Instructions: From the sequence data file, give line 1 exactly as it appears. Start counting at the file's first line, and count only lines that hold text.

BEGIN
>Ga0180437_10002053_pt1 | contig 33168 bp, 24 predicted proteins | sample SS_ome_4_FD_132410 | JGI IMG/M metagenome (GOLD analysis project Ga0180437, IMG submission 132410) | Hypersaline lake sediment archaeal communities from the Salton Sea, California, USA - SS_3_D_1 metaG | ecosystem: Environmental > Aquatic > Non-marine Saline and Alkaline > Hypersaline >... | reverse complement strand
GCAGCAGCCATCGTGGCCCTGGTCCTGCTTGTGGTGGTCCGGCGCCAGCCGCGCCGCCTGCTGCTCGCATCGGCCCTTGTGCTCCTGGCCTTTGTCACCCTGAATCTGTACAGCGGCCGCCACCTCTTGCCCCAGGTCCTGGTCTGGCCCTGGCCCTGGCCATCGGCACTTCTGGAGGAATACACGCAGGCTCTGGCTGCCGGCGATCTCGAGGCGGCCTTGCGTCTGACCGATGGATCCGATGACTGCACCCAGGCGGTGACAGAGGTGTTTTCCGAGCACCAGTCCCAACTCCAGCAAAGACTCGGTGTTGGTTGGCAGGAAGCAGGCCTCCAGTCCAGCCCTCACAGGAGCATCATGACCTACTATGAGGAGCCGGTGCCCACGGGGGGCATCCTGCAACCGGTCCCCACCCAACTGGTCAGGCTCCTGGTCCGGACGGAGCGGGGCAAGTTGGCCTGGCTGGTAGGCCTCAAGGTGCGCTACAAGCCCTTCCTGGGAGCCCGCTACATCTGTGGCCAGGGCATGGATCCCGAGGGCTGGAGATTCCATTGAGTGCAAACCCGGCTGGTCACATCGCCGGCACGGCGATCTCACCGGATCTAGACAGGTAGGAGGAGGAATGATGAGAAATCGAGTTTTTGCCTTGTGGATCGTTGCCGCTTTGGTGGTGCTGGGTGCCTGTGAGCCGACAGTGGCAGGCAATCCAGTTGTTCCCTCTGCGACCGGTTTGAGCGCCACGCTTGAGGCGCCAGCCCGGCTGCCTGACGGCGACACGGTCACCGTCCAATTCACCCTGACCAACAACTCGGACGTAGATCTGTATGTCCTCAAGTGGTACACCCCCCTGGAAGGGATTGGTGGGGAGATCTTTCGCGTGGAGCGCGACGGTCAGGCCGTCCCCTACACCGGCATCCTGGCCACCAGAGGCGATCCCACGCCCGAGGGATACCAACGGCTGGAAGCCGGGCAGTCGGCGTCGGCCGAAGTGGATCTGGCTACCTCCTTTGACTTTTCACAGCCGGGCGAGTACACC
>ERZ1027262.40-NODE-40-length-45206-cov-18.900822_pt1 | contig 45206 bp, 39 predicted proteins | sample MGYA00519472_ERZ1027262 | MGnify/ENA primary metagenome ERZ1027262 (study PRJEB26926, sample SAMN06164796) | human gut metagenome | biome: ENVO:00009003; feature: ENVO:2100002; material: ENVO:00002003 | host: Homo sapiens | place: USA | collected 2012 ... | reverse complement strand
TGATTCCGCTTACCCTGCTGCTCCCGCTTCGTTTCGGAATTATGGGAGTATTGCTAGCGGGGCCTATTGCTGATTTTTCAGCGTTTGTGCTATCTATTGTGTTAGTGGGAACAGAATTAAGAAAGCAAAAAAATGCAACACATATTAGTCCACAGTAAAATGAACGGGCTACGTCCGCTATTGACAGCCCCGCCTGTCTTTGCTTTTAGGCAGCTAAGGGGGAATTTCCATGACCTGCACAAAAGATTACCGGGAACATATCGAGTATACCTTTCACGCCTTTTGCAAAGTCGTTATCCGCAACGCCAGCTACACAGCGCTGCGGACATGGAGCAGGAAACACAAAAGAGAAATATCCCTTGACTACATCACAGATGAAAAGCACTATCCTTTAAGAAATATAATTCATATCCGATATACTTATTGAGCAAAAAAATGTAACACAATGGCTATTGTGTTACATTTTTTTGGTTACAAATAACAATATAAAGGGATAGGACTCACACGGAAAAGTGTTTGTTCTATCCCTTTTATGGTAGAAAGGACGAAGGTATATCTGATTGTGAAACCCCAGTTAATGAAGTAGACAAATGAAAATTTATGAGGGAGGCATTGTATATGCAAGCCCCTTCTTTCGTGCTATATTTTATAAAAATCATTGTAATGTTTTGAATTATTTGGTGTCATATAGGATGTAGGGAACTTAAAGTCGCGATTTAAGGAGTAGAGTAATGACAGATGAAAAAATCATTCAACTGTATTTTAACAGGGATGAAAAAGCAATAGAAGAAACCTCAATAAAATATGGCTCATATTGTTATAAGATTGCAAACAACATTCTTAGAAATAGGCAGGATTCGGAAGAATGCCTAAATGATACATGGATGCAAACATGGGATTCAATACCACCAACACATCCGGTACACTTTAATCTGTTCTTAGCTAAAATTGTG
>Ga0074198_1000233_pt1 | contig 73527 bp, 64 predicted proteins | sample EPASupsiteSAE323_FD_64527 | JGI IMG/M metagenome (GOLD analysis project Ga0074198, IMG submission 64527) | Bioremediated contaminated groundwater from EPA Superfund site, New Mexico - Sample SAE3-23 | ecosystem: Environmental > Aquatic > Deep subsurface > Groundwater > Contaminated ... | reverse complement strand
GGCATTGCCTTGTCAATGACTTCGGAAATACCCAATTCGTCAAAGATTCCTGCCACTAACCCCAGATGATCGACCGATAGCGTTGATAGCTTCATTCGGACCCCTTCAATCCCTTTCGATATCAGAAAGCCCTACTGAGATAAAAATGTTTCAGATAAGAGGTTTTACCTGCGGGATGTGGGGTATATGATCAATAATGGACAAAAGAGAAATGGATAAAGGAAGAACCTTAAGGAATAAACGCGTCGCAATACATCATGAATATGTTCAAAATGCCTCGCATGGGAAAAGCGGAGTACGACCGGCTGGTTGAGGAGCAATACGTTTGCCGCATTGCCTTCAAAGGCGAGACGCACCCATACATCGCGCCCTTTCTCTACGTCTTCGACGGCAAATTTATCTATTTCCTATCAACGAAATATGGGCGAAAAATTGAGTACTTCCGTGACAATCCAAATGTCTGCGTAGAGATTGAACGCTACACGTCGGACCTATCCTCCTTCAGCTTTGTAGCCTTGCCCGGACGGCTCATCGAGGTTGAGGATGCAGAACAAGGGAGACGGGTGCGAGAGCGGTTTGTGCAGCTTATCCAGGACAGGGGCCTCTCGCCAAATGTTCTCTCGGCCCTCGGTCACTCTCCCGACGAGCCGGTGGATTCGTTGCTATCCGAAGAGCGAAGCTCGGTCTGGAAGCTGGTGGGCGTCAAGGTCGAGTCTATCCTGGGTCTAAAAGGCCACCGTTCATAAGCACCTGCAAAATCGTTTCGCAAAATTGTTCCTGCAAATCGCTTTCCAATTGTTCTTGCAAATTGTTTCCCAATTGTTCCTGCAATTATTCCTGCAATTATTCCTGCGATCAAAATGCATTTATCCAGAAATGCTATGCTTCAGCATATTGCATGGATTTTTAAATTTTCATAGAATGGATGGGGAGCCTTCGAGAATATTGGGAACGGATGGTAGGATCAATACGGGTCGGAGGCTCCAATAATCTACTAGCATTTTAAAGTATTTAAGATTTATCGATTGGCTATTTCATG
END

>Ga0180437_10002053_pt1 | contig 33168 bp, 24 predicted proteins | sample SS_ome_4_FD_132410 | JGI IMG/M metagenome (GOLD analysis project Ga0180437, IMG submission 132410) | Hypersaline lake sediment archaeal communities from the Salton Sea, California, USA - SS_3_D_1 metaG | ecosystem: Environmental > Aquatic > Non-marine Saline and Alkaline > Hypersaline >... | reverse complement strand